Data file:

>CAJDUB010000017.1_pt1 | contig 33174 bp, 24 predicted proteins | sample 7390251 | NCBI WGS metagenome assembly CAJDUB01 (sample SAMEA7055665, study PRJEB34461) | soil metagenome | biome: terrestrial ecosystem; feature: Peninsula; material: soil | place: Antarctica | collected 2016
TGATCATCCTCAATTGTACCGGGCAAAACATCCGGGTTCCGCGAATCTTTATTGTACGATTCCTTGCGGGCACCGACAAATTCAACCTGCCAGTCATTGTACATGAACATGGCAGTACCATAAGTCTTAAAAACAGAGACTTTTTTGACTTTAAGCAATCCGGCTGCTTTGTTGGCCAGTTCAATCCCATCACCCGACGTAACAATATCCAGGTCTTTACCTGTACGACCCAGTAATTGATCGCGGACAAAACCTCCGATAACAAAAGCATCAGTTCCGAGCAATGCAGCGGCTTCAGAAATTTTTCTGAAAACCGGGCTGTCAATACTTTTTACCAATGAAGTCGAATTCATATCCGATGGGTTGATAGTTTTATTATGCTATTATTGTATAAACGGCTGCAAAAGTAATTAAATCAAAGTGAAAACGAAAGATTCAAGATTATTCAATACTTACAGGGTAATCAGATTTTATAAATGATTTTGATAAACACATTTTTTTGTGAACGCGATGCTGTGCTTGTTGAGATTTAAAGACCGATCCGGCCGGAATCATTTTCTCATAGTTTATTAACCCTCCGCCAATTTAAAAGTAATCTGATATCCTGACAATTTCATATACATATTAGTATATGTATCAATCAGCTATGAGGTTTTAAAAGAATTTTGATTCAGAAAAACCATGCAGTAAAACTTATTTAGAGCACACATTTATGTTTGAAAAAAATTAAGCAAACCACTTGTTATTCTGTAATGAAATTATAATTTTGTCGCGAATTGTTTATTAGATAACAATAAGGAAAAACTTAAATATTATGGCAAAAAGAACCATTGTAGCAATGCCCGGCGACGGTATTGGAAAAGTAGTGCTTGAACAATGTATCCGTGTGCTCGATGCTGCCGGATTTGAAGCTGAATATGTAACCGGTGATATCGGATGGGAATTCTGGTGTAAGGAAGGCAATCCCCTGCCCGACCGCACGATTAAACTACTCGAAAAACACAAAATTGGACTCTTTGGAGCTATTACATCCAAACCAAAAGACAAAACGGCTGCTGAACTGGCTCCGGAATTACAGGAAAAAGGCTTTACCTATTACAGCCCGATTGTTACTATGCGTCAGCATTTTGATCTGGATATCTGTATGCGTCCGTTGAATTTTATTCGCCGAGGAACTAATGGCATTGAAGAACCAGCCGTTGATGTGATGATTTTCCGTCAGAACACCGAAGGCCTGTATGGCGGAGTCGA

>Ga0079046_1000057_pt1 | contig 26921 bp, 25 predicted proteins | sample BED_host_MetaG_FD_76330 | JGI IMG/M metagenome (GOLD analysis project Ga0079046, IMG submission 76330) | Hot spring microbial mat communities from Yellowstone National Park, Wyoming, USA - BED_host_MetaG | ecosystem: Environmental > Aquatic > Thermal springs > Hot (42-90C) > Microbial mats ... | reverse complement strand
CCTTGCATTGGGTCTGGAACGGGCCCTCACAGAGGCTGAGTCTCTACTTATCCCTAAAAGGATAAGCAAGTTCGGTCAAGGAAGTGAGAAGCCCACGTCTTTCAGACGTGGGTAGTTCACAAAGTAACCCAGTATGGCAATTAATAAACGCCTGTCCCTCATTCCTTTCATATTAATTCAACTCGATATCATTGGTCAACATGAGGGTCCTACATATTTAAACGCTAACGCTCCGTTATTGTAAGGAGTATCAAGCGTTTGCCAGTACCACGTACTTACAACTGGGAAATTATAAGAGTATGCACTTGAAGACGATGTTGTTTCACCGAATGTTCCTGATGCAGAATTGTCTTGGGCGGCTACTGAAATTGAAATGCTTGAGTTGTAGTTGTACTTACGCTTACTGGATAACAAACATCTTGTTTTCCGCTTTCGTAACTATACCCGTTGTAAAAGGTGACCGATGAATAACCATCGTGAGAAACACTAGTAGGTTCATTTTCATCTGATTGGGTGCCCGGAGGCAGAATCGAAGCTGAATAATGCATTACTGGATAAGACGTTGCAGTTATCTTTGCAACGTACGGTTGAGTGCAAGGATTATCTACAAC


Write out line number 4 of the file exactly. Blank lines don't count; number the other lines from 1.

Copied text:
CCTTGCATTGGGTCTGGAACGGGCCCTCACAGAGGCTGAGTCTCTACTTATCCCTAAAAGGATAAGCAAGTTCGGTCAAGGAAGTGAGAAGCCCACGTCTTTCAGACGTGGGTAGTTCACAAAGTAACCCAGTATGGCAATTAATAAACGCCTGTCCCTCATTCCTTTCATATTAATTCAACTCGATATCATTGGTCAACATGAGGGTCCTACATATTTAAACGCTAACGCTCCGTTATTGTAAGGAGTATCAAGCGTTTGCCAGTACCACGTACTTACAACTGGGAAATTATAAGAGTATGCACTTGAAGACGATGTTGTTTCACCGAATGTTCCTGATGCAGAATTGTCTTGGGCGGCTACTGAAATTGAAATGCTTGAGTTGTAGTTGTACTTACGCTTACTGGATAACAAACATCTTGTTTTCCGCTTTCGTAACTATACCCGTTGTAAAAGGTGACCGATGAATAACCATCGTGAGAAACACTAGTAGGTTCATTTTCATCTGATTGGGTGCCCGGAGGCAGAATCGAAGCTGAATAATGCATTACTGGATAAGACGTTGCAGTTATCTTTGCAACGTACGGTTGAGTGCAAGGATTATCTACAAC